Greengard, Samuel, PM Network
Socially responsible projects can be good for the world-and the companies launching them.
VERGHESE JACOB WANTS TO CHANGE INDIA one rural village at a The lead partner for Byrraju Foundation will tell you the poverty line in India is $1 day, and yet millions of people still live beneath that threshold. "Indian cities have benefited greatly from the growth and prosperity of Indian companies," he explains. "So, it's important to give something back and improve living conditions in villages."
For Byrraju Foundation, that means launching a barrage of life-altering projects. Hie not-for-profit organization is funded by Ramalinga Raju, chairman of Hyderabad, India-based IT provider Satyam Computer Services Ltd. And over the last six years, it has constructed water-treatment plants, developed medical clinics, supported schools and created jobs in more than 170 villages throughout the state of Andhra Pradesh.
Call it compassionate capitalism. Companies are discovering projects can not only help the bottom line, but when done right, they just might make the world a better place.
"Today, companies are expected to take more responsibility for themselves, for their conduct in society, and for the social and environmental impact they make," says Christopher Pinney, director of executive education at the Center for Corporate Citizenship, Carroll School of Management, Boston College, Chestnut Hill, Mass., USA. "It's no longer acceptable to ignore pressing social and environmental issues or think of [such] projects as little more than a way to gain attention through public relations."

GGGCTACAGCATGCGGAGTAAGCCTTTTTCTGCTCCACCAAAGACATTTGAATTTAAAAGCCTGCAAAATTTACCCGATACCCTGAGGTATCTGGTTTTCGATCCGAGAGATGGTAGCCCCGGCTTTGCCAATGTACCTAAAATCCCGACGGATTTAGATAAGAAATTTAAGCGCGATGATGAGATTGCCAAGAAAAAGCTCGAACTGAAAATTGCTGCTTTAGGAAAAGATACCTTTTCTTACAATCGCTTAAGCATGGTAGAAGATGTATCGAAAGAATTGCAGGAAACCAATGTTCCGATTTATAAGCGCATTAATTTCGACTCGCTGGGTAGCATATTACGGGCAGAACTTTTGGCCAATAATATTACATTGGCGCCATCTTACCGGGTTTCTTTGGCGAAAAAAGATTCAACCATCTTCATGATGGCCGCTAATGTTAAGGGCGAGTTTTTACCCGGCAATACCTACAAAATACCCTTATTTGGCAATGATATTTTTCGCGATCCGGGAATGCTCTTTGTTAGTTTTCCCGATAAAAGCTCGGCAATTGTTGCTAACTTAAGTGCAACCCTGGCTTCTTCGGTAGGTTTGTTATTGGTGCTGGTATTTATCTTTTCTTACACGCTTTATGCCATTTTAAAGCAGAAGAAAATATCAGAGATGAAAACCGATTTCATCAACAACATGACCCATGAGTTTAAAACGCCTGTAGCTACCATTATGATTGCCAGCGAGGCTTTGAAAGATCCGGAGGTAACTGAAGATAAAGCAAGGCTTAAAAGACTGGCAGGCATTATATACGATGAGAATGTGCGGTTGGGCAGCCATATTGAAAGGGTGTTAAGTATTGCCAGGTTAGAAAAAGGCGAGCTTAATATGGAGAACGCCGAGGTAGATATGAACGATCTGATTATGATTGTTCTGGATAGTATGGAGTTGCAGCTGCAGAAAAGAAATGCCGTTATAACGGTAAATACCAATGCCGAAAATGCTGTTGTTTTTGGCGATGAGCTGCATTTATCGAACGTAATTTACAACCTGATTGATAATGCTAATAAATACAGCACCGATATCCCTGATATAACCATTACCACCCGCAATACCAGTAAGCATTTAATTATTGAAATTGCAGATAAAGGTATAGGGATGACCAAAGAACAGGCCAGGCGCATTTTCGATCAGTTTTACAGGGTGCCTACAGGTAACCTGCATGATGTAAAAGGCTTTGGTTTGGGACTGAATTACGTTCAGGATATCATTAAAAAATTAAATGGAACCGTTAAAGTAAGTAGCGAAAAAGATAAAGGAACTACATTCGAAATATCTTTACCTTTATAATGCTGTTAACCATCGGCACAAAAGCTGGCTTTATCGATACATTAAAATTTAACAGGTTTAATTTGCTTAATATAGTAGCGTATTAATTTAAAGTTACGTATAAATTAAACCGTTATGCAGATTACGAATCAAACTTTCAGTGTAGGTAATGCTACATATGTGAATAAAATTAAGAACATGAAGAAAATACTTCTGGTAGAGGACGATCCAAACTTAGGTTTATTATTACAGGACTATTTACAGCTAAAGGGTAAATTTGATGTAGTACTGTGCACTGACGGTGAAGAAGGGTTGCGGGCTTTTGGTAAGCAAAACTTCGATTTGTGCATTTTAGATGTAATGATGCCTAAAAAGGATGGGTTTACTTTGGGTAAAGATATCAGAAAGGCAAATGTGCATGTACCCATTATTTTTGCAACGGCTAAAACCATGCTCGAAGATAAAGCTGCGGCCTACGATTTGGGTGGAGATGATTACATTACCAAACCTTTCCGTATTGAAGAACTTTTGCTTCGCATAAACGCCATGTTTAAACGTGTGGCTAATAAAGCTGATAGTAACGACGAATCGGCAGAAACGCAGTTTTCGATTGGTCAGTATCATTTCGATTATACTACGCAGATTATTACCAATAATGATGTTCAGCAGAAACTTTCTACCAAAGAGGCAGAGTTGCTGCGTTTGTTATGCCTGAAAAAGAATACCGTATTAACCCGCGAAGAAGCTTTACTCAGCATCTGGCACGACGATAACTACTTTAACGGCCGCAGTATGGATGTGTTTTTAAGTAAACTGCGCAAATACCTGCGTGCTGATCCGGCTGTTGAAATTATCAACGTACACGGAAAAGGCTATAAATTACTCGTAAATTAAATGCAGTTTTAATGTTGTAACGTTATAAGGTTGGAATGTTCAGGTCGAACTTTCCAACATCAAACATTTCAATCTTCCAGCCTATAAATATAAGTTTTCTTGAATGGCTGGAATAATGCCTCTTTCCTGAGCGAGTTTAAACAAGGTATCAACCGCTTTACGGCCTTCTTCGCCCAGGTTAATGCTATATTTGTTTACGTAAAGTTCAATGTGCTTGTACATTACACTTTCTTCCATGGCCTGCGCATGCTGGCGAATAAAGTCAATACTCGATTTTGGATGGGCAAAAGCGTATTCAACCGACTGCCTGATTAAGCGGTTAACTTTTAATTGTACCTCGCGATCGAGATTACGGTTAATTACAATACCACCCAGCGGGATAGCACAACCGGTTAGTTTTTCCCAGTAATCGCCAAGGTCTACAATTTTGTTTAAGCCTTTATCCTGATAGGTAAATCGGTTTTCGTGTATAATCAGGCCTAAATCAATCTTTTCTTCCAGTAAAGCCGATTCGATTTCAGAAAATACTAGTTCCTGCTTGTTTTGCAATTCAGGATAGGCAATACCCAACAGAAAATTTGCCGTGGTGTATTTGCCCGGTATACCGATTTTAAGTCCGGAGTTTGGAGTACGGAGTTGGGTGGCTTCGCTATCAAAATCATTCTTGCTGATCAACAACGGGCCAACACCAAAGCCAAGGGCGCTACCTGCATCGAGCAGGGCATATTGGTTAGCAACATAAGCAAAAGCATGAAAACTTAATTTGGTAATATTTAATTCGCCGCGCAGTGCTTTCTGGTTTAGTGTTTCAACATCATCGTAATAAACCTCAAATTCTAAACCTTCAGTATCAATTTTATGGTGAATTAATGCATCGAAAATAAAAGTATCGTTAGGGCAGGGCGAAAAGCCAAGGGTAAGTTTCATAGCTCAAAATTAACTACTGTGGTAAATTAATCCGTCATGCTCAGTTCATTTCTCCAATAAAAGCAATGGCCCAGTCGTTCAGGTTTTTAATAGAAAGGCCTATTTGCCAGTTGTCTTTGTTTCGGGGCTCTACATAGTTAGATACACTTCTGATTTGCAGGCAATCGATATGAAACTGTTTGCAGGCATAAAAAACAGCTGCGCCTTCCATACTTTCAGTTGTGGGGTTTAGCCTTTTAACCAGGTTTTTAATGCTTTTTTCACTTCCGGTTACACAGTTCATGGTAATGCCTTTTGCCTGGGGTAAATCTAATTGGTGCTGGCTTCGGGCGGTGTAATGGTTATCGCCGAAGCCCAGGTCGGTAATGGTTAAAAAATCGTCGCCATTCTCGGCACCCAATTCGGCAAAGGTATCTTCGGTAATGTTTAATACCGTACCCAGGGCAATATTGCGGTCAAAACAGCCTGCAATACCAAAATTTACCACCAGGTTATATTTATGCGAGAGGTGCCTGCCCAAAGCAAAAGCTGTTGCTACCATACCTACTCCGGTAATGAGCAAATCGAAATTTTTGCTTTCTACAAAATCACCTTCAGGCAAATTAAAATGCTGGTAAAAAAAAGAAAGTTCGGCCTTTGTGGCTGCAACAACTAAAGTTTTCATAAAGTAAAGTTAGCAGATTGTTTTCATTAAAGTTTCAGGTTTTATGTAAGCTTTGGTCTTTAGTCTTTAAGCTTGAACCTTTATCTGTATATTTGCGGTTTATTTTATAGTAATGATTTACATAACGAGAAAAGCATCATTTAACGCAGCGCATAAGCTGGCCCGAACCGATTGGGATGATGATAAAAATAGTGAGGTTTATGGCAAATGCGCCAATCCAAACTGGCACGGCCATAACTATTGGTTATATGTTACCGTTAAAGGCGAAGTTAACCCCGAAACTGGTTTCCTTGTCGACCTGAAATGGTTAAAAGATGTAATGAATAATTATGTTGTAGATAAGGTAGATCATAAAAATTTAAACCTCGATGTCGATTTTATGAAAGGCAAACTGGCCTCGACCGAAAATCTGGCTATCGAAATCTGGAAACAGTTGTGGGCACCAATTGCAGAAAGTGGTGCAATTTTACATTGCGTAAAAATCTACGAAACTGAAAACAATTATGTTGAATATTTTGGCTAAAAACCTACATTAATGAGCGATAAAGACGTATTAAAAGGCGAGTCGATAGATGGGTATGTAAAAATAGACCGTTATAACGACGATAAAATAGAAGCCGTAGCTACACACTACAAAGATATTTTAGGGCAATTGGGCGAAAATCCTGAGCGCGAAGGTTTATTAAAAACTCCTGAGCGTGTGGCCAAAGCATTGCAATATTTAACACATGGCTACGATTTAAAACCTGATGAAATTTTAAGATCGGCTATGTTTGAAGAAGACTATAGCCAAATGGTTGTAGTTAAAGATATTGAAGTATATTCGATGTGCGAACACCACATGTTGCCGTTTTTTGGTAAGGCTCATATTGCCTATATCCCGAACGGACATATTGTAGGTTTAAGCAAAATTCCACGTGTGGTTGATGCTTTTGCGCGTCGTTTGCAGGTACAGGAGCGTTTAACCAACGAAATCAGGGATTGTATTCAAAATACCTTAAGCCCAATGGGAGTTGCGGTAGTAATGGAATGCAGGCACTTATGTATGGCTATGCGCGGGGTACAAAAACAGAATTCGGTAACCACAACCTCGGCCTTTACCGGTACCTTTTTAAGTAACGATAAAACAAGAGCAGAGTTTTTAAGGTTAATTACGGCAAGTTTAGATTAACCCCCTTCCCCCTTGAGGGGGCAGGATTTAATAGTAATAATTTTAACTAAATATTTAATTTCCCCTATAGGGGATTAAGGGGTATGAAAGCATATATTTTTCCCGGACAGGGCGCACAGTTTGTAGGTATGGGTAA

Of course, there's nothing wrong with getting some free publicity out of the deal, but corporate social responsibility (CSR) projects must offer viable answers to real issues.
"There's a growing emphasis on solving high-value problems," says Arthur C. Brooks, Ph.D., professor of public administration at Syracuse University, Syracuse, N.Y., USA.
And as tempting as the glory of resolving the world's troubles may be, CSR projects should still align with the company's strategies and objectives.
At Byrraju Foundation's Centre for Rural Transformation, there's a fundamental understanding that poverty, illiteracy and poor health drag down Indian society-and impair the ability of corporations to find the labor pool required to compete in the emerging digital economy.
"A more prosperous and better educated India puts Satyam and others in a better position to compete in the world economy," Mr. Jacob says.
Starting in 2001, the foundation's trustees and leaders have identified major problems in rural villages and looked for innovative ways to help them achieve a sustainable economy and self-sufficiency.
This approach has guided Byrraju Foundation's project selection. Water-treatment plants, for instance, reduce disease and sickness, as well as allow villages to profit by selling surplus bottles to their neighbors. Broadband Internet access in villages has enabled business centers to provide employment for residents, who handle document scanning, transaction processing and other backoffice functions. These people gain skills and income-and the money they generate helps spouses and others open small businesses. "It puts money back into the rural economy and reduces the influx of people streaming into cities looking for menial jobs and living in substandard conditions," Mr. Jacob says.
The Same Rules Apply
Embracing a CSR initiative isn't for the faint of heart. The political and sociological implications are enormous. "Before an organization can choose a path for CSR, it must understand its core impact," Mr. Pinney says. "It must understand how people use its products and services and how its footprint-labor practices, facilities and people-affects society."
All the traditional rules of project management still apply. The project should reflect the values and mission of the company, and spin a tight orbit around supply-chain practices, performance targets, policies and practices, Mr. …